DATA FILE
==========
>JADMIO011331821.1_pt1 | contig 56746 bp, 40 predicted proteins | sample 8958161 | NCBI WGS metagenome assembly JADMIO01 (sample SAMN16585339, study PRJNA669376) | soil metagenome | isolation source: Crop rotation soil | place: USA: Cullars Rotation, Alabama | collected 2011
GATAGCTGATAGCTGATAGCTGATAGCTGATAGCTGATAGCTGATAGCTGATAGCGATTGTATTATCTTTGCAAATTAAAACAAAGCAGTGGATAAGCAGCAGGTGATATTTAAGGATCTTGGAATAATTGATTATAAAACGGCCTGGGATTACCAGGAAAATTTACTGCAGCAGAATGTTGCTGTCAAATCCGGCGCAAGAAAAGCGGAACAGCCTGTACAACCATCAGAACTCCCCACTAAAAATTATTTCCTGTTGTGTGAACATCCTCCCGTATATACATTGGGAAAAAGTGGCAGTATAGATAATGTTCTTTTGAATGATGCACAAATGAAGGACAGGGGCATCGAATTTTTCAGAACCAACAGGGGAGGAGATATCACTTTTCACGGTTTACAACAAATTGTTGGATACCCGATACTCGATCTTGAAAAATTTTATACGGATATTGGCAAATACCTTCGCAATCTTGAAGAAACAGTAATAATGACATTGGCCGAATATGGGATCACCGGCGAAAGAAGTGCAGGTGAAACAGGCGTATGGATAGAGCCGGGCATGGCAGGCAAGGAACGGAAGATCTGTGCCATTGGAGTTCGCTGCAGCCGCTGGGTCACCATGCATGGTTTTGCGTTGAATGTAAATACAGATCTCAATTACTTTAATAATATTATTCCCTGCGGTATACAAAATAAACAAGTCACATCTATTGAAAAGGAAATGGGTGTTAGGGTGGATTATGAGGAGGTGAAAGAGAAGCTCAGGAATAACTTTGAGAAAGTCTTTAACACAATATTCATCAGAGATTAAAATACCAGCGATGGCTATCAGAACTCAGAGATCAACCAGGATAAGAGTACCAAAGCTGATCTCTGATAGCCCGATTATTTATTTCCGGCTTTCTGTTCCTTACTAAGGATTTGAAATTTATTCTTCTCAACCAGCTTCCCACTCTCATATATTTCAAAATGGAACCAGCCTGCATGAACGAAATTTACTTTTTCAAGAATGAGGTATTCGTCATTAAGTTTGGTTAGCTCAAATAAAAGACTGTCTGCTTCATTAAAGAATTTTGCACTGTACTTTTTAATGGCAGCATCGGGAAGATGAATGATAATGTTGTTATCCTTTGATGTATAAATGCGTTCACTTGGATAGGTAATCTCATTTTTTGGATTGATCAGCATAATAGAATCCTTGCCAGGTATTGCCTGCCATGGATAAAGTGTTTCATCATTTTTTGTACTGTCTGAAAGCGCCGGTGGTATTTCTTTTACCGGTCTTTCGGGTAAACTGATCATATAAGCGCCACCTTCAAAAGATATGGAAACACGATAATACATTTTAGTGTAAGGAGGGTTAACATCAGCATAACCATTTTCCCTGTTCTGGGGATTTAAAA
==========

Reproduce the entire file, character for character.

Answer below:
>JADMIO011331821.1_pt1 | contig 56746 bp, 40 predicted proteins | sample 8958161 | NCBI WGS metagenome assembly JADMIO01 (sample SAMN16585339, study PRJNA669376) | soil metagenome | isolation source: Crop rotation soil | place: USA: Cullars Rotation, Alabama | collected 2011
GATAGCTGATAGCTGATAGCTGATAGCTGATAGCTGATAGCTGATAGCTGATAGCGATTGTATTATCTTTGCAAATTAAAACAAAGCAGTGGATAAGCAGCAGGTGATATTTAAGGATCTTGGAATAATTGATTATAAAACGGCCTGGGATTACCAGGAAAATTTACTGCAGCAGAATGTTGCTGTCAAATCCGGCGCAAGAAAAGCGGAACAGCCTGTACAACCATCAGAACTCCCCACTAAAAATTATTTCCTGTTGTGTGAACATCCTCCCGTATATACATTGGGAAAAAGTGGCAGTATAGATAATGTTCTTTTGAATGATGCACAAATGAAGGACAGGGGCATCGAATTTTTCAGAACCAACAGGGGAGGAGATATCACTTTTCACGGTTTACAACAAATTGTTGGATACCCGATACTCGATCTTGAAAAATTTTATACGGATATTGGCAAATACCTTCGCAATCTTGAAGAAACAGTAATAATGACATTGGCCGAATATGGGATCACCGGCGAAAGAAGTGCAGGTGAAACAGGCGTATGGATAGAGCCGGGCATGGCAGGCAAGGAACGGAAGATCTGTGCCATTGGAGTTCGCTGCAGCCGCTGGGTCACCATGCATGGTTTTGCGTTGAATGTAAATACAGATCTCAATTACTTTAATAATATTATTCCCTGCGGTATACAAAATAAACAAGTCACATCTATTGAAAAGGAAATGGGTGTTAGGGTGGATTATGAGGAGGTGAAAGAGAAGCTCAGGAATAACTTTGAGAAAGTCTTTAACACAATATTCATCAGAGATTAAAATACCAGCGATGGCTATCAGAACTCAGAGATCAACCAGGATAAGAGTACCAAAGCTGATCTCTGATAGCCCGATTATTTATTTCCGGCTTTCTGTTCCTTACTAAGGATTTGAAATTTATTCTTCTCAACCAGCTTCCCACTCTCATATATTTCAAAATGGAACCAGCCTGCATGAACGAAATTTACTTTTTCAAGAATGAGGTATTCGTCATTAAGTTTGGTTAGCTCAAATAAAAGACTGTCTGCTTCATTAAAGAATTTTGCACTGTACTTTTTAATGGCAGCATCGGGAAGATGAATGATAATGTTGTTATCCTTTGATGTATAAATGCGTTCACTTGGATAGGTAATCTCATTTTTTGGATTGATCAGCATAATAGAATCCTTGCCAGGTATTGCCTGCCATGGATAAAGTGTTTCATCATTTTTTGTACTGTCTGAAAGCGCCGGTGGTATTTCTTTTACCGGTCTTTCGGGTAAACTGATCATATAAGCGCCACCTTCAAAAGATATGGAAACACGATAATACATTTTAGTGTAAGGAGGGTTAACATCAGCATAACCATTTTCCCTGTTCTGGGGATTTAAAA